You're stopped at the intersection and see a man down on his luck, holding a sign. He just needs food. He's asking for whatever you can spare. You give him your loose cash-enough for a snack at least-and wish him well.
But- Giving spare change to panhandlers is only a short-term solution. It doesn't create long-term results. Throughout August in partnership with the City of Spokane and with help from local partners, you will see information as part of a public education campaign about the realities of how change is used.
"In reality, when we give money to panhandlers we are actually doing a disservice," says Rob McCann, Executive Director at Catholic Charities. "Each dollar handed out a car window marches the recipient closer to a life of chaos, addiction, suffering, and even death."
McCann shares these observations from his years working with the panhandling population in Spokane:
Many panhandlers are battling addiction. They use the dollars they collect to buy drugs and alcohol, further trapping them in a cycle of suffering. Giving to panhandling increases problems with public drunkenness and encourages overutilization of already overwhelmed police, ambulance, hospital, and social services.
Giving to panhandlers only makes it harder for social service agencies to reach out and help the individuals and families that are truly in need. You will likely never see the truly poor members of our community, yet they suffer from the negative image created unfairly by panhandlers.
Panhandlers make good money-they can collect $75 to $100 a day-and use a number of techniques that have proven effective. One is using a dog to entice animal lovers (often a single dog will rotate in shifts through a group of chronic panhandlers). Another is holding a sign that says "homeless" or "retired vet"-even if it's not true. The majority of chronic "regular" panhandlers are not homeless. The live in assistance programs or small apartments and simply use panhandling to feed destructive habits.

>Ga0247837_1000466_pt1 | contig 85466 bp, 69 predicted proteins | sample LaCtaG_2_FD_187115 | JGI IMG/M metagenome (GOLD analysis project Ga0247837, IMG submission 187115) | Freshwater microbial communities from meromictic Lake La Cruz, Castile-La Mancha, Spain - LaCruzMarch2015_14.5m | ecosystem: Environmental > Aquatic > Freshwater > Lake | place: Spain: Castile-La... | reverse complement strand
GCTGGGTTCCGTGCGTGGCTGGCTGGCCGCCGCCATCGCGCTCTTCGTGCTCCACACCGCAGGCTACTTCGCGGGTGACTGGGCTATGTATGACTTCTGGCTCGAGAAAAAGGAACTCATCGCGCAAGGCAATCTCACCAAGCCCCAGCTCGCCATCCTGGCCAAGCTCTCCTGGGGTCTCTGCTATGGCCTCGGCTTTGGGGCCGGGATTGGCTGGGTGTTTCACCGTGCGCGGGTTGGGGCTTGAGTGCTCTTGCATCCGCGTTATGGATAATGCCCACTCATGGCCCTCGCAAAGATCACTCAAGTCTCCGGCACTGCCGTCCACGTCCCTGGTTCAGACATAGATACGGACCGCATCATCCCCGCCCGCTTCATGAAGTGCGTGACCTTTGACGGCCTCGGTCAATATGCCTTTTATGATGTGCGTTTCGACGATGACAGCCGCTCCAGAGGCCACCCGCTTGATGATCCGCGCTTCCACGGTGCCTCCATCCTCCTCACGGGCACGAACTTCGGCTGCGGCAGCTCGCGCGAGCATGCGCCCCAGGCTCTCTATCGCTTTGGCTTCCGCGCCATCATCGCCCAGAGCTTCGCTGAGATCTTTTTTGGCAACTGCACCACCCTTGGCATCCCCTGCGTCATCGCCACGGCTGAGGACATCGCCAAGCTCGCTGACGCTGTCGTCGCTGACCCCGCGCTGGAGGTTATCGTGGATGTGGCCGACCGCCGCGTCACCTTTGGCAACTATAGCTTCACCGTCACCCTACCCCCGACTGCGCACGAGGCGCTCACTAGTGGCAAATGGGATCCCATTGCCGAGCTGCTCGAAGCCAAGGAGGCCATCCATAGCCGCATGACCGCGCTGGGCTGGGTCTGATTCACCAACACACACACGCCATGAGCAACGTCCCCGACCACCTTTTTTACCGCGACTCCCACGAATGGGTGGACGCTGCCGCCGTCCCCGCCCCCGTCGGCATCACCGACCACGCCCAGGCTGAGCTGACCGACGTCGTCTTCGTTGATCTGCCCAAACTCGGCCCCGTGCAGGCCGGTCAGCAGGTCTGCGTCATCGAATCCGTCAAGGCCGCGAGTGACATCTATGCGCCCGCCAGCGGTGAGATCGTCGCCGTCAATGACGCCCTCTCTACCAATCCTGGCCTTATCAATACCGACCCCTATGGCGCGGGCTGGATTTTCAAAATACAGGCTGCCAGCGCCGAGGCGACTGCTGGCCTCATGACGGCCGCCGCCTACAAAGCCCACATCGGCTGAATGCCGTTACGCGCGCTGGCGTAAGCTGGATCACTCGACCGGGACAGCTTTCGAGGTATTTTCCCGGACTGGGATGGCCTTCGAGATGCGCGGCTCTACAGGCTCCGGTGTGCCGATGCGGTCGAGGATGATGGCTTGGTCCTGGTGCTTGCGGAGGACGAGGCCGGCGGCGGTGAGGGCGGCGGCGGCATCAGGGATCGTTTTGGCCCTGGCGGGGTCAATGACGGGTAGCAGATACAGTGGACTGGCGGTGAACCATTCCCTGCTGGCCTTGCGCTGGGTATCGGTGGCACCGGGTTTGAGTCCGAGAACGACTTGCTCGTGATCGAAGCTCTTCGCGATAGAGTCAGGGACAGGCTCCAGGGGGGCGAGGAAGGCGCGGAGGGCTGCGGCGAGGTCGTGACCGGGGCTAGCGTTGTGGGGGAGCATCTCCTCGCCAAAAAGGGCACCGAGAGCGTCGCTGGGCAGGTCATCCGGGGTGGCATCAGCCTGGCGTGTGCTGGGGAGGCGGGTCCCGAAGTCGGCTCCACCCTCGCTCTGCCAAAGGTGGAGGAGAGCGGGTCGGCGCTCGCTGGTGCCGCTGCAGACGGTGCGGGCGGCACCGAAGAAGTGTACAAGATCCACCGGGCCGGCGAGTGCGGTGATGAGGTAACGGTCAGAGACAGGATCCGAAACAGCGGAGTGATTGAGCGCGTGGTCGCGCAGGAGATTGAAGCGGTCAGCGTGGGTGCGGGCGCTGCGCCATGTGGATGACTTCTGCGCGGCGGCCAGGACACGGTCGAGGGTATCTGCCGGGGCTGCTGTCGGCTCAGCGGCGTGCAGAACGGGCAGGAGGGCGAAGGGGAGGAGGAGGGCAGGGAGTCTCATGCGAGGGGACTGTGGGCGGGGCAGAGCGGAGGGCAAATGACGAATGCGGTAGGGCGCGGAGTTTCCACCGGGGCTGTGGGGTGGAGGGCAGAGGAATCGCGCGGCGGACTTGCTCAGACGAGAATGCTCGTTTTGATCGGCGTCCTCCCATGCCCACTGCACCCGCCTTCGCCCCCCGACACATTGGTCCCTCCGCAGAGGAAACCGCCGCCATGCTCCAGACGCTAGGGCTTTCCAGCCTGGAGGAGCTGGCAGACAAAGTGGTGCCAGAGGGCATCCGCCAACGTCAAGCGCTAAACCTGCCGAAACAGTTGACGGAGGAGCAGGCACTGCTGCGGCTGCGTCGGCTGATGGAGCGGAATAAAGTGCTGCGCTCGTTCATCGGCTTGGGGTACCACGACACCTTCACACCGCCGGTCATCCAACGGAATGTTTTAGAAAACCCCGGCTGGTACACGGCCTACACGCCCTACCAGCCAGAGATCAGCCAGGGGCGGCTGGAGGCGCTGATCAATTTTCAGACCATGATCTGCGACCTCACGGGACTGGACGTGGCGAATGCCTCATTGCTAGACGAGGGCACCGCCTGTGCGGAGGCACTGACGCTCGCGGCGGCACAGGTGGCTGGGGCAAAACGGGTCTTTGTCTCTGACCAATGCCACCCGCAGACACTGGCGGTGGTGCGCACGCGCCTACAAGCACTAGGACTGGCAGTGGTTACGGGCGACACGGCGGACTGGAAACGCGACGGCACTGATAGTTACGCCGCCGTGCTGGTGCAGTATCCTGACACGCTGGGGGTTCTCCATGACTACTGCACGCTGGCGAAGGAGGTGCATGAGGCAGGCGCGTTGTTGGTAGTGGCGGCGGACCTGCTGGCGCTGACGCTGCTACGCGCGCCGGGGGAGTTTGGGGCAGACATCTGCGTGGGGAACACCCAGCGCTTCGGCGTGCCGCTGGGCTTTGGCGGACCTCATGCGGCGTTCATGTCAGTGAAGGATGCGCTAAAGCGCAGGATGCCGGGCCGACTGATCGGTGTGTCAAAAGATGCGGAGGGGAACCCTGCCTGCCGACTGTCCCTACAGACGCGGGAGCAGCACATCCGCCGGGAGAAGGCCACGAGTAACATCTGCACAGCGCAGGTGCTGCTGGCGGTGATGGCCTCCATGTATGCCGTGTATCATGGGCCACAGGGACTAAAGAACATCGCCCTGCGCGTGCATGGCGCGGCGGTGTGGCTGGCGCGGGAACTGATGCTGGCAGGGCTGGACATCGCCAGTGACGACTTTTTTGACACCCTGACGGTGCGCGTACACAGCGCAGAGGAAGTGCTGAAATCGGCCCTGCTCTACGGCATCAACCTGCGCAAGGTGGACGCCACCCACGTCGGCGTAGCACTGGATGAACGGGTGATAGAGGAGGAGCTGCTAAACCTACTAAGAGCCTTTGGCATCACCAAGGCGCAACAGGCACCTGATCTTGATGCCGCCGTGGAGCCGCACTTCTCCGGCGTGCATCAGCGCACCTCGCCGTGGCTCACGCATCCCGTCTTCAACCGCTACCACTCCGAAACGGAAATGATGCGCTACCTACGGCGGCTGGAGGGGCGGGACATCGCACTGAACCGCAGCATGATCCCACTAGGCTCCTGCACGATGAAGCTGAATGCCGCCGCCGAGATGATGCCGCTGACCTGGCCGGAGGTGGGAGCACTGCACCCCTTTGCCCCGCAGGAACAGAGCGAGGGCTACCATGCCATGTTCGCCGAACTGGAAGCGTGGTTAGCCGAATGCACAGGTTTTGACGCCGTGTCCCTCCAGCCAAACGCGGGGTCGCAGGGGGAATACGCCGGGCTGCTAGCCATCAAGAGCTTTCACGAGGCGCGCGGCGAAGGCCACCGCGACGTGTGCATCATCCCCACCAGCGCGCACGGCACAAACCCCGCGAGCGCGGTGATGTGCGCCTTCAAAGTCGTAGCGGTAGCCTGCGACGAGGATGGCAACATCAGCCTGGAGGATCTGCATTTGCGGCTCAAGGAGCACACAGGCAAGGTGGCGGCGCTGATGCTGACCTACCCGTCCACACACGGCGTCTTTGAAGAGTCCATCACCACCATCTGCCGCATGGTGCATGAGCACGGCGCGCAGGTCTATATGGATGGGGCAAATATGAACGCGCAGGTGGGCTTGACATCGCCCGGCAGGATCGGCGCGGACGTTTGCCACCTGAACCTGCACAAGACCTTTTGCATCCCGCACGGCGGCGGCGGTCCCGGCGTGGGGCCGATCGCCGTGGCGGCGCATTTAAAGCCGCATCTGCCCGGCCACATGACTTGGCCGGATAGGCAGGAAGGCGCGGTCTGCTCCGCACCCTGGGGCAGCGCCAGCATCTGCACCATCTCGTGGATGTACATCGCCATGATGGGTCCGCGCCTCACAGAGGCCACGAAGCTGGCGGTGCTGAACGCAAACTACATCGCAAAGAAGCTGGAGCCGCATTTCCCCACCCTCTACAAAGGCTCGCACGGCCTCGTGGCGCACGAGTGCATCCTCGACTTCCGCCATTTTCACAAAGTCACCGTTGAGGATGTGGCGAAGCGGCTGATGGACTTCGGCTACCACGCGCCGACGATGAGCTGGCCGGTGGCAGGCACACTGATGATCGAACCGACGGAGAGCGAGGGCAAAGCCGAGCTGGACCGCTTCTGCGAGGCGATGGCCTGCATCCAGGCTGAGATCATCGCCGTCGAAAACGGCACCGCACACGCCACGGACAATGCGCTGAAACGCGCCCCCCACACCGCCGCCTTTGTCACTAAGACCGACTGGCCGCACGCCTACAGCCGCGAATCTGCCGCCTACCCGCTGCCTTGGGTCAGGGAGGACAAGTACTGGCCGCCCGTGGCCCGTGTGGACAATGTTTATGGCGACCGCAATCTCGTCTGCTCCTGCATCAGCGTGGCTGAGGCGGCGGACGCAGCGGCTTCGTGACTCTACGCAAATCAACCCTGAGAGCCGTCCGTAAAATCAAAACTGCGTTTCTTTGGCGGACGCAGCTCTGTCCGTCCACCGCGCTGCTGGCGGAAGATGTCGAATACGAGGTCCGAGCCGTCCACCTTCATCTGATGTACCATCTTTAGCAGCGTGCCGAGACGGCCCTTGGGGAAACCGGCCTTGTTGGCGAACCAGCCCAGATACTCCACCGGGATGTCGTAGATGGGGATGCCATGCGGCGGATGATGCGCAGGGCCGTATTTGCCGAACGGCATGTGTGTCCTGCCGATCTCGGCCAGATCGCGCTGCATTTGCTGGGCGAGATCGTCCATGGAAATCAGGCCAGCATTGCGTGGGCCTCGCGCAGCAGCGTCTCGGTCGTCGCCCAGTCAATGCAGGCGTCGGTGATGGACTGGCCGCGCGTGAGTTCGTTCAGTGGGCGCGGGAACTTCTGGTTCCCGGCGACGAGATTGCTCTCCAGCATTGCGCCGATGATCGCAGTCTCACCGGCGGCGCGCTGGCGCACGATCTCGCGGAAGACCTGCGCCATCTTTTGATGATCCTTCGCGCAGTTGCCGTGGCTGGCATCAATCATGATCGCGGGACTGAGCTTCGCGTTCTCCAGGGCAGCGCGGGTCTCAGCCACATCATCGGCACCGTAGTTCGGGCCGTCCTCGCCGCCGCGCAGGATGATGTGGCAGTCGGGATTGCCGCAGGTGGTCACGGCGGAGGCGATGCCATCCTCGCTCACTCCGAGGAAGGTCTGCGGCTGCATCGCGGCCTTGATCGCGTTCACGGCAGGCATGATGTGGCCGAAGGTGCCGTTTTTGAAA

The "Give Real Change" campaign launches today. Working hand-in-hand with Mayor Condon's Task Force on Urban Environment, we're asking individuals to help stop panhandling at the "supply source" in hopes that without the supply, the demand will wane.
In addition, Give Real Change seeks to channel Spokane's compassionate spirit into giving real change. Residents who feel compelled can contribute online to fund downtown initiatives on public safety, mental health services, job programs for youth, and low barrier housing for adults. Funds will support local organizations making a measurable difference.
"When you give to local organizations you fund real change," says McCann at Catholic Charities "People who genuinely want to work toward recovery and self-sufficiency will receive tools to succeed. Trained professionals can match needs with services and empower people to build a better life."
Join us in spreading the word and creating real change. Along with resources for giving and volunteering, you can find communication tools to share with friends and co-workers at www.realchangespokane.org.